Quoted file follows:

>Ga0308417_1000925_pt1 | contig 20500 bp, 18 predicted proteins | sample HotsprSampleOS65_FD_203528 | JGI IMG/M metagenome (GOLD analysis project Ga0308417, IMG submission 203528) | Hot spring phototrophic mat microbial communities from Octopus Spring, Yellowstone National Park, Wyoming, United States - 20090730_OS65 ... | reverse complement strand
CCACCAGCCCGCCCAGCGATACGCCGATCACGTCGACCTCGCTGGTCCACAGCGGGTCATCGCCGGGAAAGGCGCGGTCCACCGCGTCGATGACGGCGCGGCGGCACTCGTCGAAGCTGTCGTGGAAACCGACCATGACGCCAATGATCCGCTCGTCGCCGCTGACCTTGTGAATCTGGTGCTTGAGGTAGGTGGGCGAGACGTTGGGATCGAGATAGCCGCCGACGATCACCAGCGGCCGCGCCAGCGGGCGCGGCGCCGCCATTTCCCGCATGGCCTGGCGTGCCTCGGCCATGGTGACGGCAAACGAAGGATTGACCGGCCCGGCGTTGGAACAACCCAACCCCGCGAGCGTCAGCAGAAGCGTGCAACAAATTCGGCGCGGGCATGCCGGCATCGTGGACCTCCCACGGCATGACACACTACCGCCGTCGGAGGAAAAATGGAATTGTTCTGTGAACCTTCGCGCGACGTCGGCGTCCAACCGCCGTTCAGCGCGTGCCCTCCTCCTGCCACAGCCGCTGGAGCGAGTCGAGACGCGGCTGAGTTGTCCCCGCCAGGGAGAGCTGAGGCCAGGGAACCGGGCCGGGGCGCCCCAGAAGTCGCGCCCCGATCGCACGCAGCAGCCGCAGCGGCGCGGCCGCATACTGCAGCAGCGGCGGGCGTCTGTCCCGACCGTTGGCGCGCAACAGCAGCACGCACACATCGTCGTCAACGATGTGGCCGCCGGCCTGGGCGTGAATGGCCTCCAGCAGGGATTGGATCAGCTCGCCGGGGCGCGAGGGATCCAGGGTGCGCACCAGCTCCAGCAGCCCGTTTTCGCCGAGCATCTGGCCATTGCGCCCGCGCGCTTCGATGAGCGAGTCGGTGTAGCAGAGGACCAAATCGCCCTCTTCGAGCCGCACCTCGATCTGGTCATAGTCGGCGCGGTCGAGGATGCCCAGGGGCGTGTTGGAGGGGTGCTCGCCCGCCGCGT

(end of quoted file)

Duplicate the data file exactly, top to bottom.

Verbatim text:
>Ga0308417_1000925_pt1 | contig 20500 bp, 18 predicted proteins | sample HotsprSampleOS65_FD_203528 | JGI IMG/M metagenome (GOLD analysis project Ga0308417, IMG submission 203528) | Hot spring phototrophic mat microbial communities from Octopus Spring, Yellowstone National Park, Wyoming, United States - 20090730_OS65 ... | reverse complement strand
CCACCAGCCCGCCCAGCGATACGCCGATCACGTCGACCTCGCTGGTCCACAGCGGGTCATCGCCGGGAAAGGCGCGGTCCACCGCGTCGATGACGGCGCGGCGGCACTCGTCGAAGCTGTCGTGGAAACCGACCATGACGCCAATGATCCGCTCGTCGCCGCTGACCTTGTGAATCTGGTGCTTGAGGTAGGTGGGCGAGACGTTGGGATCGAGATAGCCGCCGACGATCACCAGCGGCCGCGCCAGCGGGCGCGGCGCCGCCATTTCCCGCATGGCCTGGCGTGCCTCGGCCATGGTGACGGCAAACGAAGGATTGACCGGCCCGGCGTTGGAACAACCCAACCCCGCGAGCGTCAGCAGAAGCGTGCAACAAATTCGGCGCGGGCATGCCGGCATCGTGGACCTCCCACGGCATGACACACTACCGCCGTCGGAGGAAAAATGGAATTGTTCTGTGAACCTTCGCGCGACGTCGGCGTCCAACCGCCGTTCAGCGCGTGCCCTCCTCCTGCCACAGCCGCTGGAGCGAGTCGAGACGCGGCTGAGTTGTCCCCGCCAGGGAGAGCTGAGGCCAGGGAACCGGGCCGGGGCGCCCCAGAAGTCGCGCCCCGATCGCACGCAGCAGCCGCAGCGGCGCGGCCGCATACTGCAGCAGCGGCGGGCGTCTGTCCCGACCGTTGGCGCGCAACAGCAGCACGCACACATCGTCGTCAACGATGTGGCCGCCGGCCTGGGCGTGAATGGCCTCCAGCAGGGATTGGATCAGCTCGCCGGGGCGCGAGGGATCCAGGGTGCGCACCAGCTCCAGCAGCCCGTTTTCGCCGAGCATCTGGCCATTGCGCCCGCGCGCTTCGATGAGCGAGTCGGTGTAGCAGAGGACCAAATCGCCCTCTTCGAGCCGCACCTCGATCTGGTCATAGTCGGCGCGGTCGAGGATGCCCAGGGGCGTGTTGGAGGGGTGCTCGCCCGCCGCGT